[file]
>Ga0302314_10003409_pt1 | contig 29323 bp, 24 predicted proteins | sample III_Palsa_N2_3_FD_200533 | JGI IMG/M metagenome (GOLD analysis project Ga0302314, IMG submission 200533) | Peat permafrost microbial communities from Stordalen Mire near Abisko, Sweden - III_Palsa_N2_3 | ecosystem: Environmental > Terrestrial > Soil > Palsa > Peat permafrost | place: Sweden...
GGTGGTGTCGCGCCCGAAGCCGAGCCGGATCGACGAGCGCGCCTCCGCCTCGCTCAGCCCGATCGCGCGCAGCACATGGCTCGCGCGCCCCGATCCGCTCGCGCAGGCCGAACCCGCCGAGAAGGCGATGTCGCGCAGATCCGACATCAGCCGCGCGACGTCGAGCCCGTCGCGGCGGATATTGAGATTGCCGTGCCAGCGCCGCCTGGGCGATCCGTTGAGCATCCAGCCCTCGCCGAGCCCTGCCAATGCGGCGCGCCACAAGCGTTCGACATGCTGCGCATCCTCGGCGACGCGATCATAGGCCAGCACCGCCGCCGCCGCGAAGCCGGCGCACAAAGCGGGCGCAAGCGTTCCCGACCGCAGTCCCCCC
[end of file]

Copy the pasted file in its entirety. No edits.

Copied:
>Ga0302314_10003409_pt1 | contig 29323 bp, 24 predicted proteins | sample III_Palsa_N2_3_FD_200533 | JGI IMG/M metagenome (GOLD analysis project Ga0302314, IMG submission 200533) | Peat permafrost microbial communities from Stordalen Mire near Abisko, Sweden - III_Palsa_N2_3 | ecosystem: Environmental > Terrestrial > Soil > Palsa > Peat permafrost | place: Sweden...
GGTGGTGTCGCGCCCGAAGCCGAGCCGGATCGACGAGCGCGCCTCCGCCTCGCTCAGCCCGATCGCGCGCAGCACATGGCTCGCGCGCCCCGATCCGCTCGCGCAGGCCGAACCCGCCGAGAAGGCGATGTCGCGCAGATCCGACATCAGCCGCGCGACGTCGAGCCCGTCGCGGCGGATATTGAGATTGCCGTGCCAGCGCCGCCTGGGCGATCCGTTGAGCATCCAGCCCTCGCCGAGCCCTGCCAATGCGGCGCGCCACAAGCGTTCGACATGCTGCGCATCCTCGGCGACGCGATCATAGGCCAGCACCGCCGCCGCCGCGAAGCCGGCGCACAAAGCGGGCGCAAGCGTTCCCGACCGCAGTCCCCCC